The very first time I saw the memorial in 2005, I was surprised to see children playing hide and seek in it, and it lends itself to this well; the enormous width of the site, the various slopes of its cobbled ground, and the multiple heights of the stelae, make the memorial into a huge great maze. Its total lack of explicitness about what it actually commemorates helps this too – there are no images of atrocity, none of Judaism (much unlike the earliest Holocaust memorial, the Socialist Realist Ghetto Fighters memorial in Warsaw) and not even much in the way of text.
This is all intentional – Eisenman wanted "a place without information", in a public sphere choked with it. When asked about graffiti (which is deterred on the stelae by a special coating, against his wishes), he's always shrugged his shoulders.
Yet Berlin doesn't lack for other places that impose a meaning on the unbelievable atrocity Germany was responsible for. Nobody would take a selfie in the Topography of Terror, for instance, the memorial complex built around the former Gestapo and SS headquarters; although it is easily as architecturally ambitious as Eisenman's memorial, if anything more so, because of its attempt to combine architectural abstraction with dense historical and spatial information.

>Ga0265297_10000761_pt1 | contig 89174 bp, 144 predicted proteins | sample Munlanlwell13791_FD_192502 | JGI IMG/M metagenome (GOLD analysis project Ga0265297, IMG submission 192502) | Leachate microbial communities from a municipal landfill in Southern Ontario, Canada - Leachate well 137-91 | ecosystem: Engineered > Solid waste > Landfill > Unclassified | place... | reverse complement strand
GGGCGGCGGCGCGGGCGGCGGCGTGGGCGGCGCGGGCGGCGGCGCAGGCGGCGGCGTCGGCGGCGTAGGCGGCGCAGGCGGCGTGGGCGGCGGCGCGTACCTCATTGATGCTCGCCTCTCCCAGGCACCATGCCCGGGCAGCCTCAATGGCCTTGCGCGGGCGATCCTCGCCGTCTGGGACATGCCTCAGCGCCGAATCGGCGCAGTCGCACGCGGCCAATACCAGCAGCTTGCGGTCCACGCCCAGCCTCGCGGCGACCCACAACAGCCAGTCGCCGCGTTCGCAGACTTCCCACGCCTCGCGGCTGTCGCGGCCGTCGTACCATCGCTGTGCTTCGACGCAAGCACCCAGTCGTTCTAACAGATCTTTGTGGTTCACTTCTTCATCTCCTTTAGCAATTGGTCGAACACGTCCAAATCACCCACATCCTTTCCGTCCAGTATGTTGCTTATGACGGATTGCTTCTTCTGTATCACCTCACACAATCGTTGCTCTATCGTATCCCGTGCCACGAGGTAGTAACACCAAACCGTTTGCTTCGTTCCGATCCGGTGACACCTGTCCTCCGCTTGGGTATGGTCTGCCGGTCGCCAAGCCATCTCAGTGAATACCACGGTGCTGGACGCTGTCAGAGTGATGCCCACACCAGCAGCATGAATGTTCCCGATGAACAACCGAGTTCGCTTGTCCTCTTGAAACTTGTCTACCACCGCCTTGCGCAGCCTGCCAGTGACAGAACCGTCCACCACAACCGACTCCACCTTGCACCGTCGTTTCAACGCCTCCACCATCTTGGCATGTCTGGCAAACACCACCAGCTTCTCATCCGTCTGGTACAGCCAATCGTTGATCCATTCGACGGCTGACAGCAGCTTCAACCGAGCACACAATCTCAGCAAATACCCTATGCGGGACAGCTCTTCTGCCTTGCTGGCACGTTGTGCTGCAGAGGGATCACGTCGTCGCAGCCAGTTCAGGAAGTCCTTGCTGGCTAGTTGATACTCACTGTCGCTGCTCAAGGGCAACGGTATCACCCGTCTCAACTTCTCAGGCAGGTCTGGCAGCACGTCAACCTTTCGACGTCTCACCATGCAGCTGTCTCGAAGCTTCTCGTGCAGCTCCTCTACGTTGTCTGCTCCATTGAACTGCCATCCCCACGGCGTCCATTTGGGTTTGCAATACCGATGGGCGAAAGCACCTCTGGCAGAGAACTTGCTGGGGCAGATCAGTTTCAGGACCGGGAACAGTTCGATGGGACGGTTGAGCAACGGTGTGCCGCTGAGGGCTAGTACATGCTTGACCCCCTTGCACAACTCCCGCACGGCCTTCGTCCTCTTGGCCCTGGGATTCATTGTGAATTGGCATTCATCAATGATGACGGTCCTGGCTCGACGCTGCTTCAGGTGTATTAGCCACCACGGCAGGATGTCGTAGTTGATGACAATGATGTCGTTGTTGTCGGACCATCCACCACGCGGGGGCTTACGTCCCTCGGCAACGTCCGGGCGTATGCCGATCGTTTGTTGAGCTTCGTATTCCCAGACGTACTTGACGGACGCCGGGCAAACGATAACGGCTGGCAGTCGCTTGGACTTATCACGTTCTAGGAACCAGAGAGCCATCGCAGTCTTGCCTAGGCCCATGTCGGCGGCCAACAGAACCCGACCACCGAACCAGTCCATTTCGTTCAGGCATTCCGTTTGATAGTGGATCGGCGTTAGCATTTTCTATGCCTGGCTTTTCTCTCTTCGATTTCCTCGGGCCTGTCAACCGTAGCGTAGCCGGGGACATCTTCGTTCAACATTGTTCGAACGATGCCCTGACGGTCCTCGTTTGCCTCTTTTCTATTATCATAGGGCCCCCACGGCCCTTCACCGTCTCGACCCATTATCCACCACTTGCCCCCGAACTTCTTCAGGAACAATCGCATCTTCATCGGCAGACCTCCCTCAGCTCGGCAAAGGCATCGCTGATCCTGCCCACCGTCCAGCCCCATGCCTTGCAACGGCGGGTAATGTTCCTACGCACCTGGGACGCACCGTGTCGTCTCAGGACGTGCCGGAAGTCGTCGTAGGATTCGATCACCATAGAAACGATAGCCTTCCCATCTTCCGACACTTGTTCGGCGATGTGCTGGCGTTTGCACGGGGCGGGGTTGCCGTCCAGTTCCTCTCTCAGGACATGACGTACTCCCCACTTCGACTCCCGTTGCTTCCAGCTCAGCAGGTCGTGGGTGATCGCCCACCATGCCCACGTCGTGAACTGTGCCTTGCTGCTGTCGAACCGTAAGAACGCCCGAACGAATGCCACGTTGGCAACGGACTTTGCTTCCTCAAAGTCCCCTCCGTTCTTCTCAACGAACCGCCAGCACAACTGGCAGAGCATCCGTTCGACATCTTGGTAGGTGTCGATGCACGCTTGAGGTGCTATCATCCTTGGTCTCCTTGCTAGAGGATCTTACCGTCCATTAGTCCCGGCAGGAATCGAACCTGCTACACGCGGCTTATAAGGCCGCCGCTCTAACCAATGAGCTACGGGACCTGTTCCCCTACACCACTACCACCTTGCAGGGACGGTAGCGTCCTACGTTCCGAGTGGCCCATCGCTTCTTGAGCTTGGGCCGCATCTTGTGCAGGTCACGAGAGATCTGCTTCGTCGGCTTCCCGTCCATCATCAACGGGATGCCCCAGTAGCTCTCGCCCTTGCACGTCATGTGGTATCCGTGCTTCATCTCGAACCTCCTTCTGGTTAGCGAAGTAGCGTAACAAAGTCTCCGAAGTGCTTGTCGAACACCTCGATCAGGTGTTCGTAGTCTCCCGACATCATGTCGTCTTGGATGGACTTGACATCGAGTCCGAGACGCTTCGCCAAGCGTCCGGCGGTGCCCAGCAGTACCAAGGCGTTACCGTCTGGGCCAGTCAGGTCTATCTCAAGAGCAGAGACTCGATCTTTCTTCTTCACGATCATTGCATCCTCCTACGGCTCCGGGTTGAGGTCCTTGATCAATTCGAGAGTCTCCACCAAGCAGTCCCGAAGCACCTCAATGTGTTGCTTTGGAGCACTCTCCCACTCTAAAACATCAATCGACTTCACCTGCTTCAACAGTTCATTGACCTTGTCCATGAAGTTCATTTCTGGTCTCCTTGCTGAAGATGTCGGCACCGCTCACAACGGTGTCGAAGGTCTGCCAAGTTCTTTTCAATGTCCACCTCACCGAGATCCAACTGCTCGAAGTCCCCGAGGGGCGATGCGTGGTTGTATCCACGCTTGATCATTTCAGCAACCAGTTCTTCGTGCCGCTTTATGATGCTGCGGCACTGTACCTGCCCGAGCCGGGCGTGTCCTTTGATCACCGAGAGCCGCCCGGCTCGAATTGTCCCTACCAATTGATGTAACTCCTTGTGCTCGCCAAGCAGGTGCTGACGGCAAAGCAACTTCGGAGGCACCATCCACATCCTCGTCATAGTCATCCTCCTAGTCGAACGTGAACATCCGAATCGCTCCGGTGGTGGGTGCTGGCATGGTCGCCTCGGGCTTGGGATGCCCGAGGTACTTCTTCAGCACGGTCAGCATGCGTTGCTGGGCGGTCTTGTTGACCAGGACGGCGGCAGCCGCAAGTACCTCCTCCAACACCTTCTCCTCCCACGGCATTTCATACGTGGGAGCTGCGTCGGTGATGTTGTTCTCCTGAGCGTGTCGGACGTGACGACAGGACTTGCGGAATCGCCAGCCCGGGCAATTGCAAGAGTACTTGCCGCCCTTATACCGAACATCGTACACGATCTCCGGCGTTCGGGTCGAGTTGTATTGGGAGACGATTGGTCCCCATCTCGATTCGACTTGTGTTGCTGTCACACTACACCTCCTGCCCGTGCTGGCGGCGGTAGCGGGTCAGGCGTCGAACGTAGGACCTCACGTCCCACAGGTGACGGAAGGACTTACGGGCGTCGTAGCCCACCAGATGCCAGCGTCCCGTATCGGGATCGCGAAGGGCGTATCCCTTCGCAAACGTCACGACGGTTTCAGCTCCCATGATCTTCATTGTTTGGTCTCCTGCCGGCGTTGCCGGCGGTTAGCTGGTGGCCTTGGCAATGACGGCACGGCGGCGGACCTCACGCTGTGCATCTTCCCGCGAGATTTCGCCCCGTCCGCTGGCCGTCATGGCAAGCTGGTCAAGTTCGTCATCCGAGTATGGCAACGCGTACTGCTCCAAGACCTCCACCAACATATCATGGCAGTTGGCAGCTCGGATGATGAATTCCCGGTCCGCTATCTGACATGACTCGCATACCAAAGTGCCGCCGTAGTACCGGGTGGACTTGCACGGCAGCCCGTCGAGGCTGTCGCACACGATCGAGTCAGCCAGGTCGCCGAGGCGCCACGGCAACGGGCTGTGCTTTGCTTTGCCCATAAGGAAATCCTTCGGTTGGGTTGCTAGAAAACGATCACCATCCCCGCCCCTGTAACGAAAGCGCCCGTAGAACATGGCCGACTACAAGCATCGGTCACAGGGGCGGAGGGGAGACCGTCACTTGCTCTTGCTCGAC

Shapira's site performed a service – it imposed the meaning that Eisenman wouldn't
I find this all a little uncomfortable. The transformation into space-age kitsch of the anti-fascist memorials of the former Yugoslavia, for instance, most of which do actually stand on the sites of mass graves, seems to me utterly grotesque, as does the pervasive culture of Holocaust selfies (which, in many cases, are actually taken by tourists at the preserved camps themselves). Each seem part of a combined search for the "real" of history (the real camp, the real totalitarian memorial) and a vacuous relation to it (heaven forbid you might also read a book).
What Eisenman did in the Memorial, for all its strange and eerie power, was shrug his shoulders about such dated subjects as "meaning" and "politics" and let people decide what it is for themselves. Yet that casualness seems at odds with the rigour of the design, the sheer scale of the monument, and the extreme gesture in placing this field in the centre of the reunified capital, a dense void at its heart.
Architecture may be impotent in all of this, totally unable to impose or maintain a fixed meaning; the culture around does so instead. And for that reason, however brutal it was, Shapira's site performed a service – it imposed the meaning that Eisenman wouldn't.
By apparent coincidence, in the same week Shapira put up Yolocaust, the far-right German politician Bjorn Hocke of the Alliance for Germany, the first far-right party to get any electoral success in Germany since the 1930s, criticised the memorial using precisely those terms used by Shapira – "shame", specifically the shame that a country's most atrocious act should be commemorated by a huge space in the centre of the capital. The resurgent extreme right want to shake off their shame, and for precisely that reason, design that shames is important.
Photograph by Steven Lilley.